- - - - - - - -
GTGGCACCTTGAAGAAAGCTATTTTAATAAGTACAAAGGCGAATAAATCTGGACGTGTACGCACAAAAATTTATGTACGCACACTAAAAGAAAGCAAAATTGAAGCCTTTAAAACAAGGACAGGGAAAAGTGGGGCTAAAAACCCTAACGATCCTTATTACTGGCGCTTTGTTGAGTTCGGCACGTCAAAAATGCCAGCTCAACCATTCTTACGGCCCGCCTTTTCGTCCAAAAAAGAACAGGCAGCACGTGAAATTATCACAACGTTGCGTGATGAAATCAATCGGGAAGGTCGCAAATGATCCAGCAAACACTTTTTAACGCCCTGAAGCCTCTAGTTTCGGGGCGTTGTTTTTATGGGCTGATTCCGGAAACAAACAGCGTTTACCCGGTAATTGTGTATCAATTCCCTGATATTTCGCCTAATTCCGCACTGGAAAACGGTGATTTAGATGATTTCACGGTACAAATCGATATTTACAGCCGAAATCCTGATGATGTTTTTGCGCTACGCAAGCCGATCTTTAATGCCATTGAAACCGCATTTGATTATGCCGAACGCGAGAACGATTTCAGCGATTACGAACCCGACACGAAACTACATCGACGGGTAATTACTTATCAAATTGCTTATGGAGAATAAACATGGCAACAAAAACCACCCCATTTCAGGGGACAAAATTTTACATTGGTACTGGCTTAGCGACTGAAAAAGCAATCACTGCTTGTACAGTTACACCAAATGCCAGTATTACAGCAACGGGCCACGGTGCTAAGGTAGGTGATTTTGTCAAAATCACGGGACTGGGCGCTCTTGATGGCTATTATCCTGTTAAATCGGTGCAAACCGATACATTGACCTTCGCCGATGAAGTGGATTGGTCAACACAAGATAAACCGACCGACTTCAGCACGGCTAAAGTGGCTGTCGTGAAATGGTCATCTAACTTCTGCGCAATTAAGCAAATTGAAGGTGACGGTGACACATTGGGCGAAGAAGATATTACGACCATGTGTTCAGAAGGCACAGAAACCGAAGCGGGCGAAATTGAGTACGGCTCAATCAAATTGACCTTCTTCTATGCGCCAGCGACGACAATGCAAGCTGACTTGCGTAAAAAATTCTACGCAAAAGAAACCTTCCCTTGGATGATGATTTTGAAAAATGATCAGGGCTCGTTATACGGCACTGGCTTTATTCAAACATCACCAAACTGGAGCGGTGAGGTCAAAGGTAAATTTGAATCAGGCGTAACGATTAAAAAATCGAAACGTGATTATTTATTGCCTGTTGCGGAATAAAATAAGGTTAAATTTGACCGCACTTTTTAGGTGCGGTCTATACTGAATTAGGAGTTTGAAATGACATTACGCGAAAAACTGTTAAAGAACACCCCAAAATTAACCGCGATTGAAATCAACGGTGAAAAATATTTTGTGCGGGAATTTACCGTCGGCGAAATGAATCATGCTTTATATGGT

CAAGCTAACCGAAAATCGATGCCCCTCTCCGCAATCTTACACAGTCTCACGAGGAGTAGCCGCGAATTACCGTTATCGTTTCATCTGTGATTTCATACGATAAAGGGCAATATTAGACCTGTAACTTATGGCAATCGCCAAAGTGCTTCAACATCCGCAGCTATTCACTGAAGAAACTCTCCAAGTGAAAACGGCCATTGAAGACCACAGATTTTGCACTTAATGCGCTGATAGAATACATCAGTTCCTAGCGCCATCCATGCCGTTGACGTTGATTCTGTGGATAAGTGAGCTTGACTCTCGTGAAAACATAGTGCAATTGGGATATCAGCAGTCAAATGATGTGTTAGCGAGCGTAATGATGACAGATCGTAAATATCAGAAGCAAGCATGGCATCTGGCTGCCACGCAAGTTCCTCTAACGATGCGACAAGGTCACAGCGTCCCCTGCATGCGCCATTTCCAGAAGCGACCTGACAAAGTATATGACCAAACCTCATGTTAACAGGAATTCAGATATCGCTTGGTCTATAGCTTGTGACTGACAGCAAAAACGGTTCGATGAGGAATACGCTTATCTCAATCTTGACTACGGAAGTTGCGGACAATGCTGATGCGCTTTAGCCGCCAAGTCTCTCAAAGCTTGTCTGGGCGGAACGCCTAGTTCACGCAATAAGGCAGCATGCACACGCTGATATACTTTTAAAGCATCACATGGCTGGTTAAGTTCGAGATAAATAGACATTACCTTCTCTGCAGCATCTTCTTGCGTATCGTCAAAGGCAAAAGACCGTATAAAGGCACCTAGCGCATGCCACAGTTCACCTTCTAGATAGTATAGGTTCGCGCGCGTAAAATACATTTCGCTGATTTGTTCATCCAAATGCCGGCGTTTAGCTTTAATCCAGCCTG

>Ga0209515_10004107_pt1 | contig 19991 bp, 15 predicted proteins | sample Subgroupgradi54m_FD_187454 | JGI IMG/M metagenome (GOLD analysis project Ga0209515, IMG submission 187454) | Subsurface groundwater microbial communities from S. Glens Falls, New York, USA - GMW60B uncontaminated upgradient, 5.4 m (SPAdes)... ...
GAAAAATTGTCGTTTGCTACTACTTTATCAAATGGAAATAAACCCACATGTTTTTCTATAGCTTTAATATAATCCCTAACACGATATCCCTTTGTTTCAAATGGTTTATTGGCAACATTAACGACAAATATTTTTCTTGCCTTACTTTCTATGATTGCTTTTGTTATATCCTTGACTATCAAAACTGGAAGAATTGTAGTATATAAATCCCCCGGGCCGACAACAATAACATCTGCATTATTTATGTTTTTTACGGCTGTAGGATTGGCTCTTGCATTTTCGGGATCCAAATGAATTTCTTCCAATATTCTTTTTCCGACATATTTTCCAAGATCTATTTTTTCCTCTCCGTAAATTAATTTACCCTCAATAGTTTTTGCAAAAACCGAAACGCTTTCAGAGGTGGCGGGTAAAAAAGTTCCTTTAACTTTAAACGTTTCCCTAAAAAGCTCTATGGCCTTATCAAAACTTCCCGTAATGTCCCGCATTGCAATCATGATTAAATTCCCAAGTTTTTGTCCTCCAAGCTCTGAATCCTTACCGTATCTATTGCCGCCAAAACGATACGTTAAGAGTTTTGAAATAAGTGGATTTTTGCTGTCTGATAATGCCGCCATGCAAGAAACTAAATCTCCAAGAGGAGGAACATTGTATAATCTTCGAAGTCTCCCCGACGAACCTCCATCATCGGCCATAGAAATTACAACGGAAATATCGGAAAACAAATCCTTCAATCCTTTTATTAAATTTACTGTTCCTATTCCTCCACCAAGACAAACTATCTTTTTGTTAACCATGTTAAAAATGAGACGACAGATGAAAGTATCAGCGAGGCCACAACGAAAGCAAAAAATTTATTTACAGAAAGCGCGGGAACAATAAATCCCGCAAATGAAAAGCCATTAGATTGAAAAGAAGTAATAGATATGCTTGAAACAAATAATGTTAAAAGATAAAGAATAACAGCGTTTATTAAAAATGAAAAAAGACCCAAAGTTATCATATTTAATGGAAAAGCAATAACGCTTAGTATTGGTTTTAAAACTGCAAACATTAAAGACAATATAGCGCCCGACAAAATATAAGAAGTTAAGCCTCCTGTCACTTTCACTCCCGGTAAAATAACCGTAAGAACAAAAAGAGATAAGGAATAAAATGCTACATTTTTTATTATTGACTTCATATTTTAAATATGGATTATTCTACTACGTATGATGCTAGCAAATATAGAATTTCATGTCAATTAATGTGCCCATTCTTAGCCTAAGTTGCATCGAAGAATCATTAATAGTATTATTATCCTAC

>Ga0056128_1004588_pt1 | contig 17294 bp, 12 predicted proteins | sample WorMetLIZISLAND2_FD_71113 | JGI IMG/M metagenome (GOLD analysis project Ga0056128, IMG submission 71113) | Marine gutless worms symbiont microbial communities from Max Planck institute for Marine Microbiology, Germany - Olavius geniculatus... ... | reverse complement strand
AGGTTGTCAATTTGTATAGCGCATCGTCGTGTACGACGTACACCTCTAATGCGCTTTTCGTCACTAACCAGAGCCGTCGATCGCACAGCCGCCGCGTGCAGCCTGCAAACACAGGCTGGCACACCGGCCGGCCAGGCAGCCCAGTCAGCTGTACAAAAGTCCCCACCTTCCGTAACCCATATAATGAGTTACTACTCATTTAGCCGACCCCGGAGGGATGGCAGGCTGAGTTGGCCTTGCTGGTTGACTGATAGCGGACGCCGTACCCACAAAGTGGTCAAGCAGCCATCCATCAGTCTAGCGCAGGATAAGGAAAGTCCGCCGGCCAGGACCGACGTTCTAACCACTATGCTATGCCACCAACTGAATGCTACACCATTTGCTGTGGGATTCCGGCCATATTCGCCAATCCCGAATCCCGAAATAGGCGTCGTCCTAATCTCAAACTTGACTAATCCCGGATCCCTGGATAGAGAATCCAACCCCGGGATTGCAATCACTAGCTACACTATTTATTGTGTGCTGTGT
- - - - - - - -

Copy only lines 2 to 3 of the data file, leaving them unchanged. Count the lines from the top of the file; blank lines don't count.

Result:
CAAGCTAACCGAAAATCGATGCCCCTCTCCGCAATCTTACACAGTCTCACGAGGAGTAGCCGCGAATTACCGTTATCGTTTCATCTGTGATTTCATACGATAAAGGGCAATATTAGACCTGTAACTTATGGCAATCGCCAAAGTGCTTCAACATCCGCAGCTATTCACTGAAGAAACTCTCCAAGTGAAAACGGCCATTGAAGACCACAGATTTTGCACTTAATGCGCTGATAGAATACATCAGTTCCTAGCGCCATCCATGCCGTTGACGTTGATTCTGTGGATAAGTGAGCTTGACTCTCGTGAAAACATAGTGCAATTGGGATATCAGCAGTCAAATGATGTGTTAGCGAGCGTAATGATGACAGATCGTAAATATCAGAAGCAAGCATGGCATCTGGCTGCCACGCAAGTTCCTCTAACGATGCGACAAGGTCACAGCGTCCCCTGCATGCGCCATTTCCAGAAGCGACCTGACAAAGTATATGACCAAACCTCATGTTAACAGGAATTCAGATATCGCTTGGTCTATAGCTTGTGACTGACAGCAAAAACGGTTCGATGAGGAATACGCTTATCTCAATCTTGACTACGGAAGTTGCGGACAATGCTGATGCGCTTTAGCCGCCAAGTCTCTCAAAGCTTGTCTGGGCGGAACGCCTAGTTCACGCAATAAGGCAGCATGCACACGCTGATATACTTTTAAAGCATCACATGGCTGGTTAAGTTCGAGATAAATAGACATTACCTTCTCTGCAGCATCTTCTTGCGTATCGTCAAAGGCAAAAGACCGTATAAAGGCACCTAGCGCATGCCACAGTTCACCTTCTAGATAGTATAGGTTCGCGCGCGTAAAATACATTTCGCTGATTTGTTCATCCAAATGCCGGCGTTTAGCTTTAATCCAGCCTG

>Ga0209515_10004107_pt1 | contig 19991 bp, 15 predicted proteins | sample Subgroupgradi54m_FD_187454 | JGI IMG/M metagenome (GOLD analysis project Ga0209515, IMG submission 187454) | Subsurface groundwater microbial communities from S. Glens Falls, New York, USA - GMW60B uncontaminated upgradient, 5.4 m (SPAdes)... ...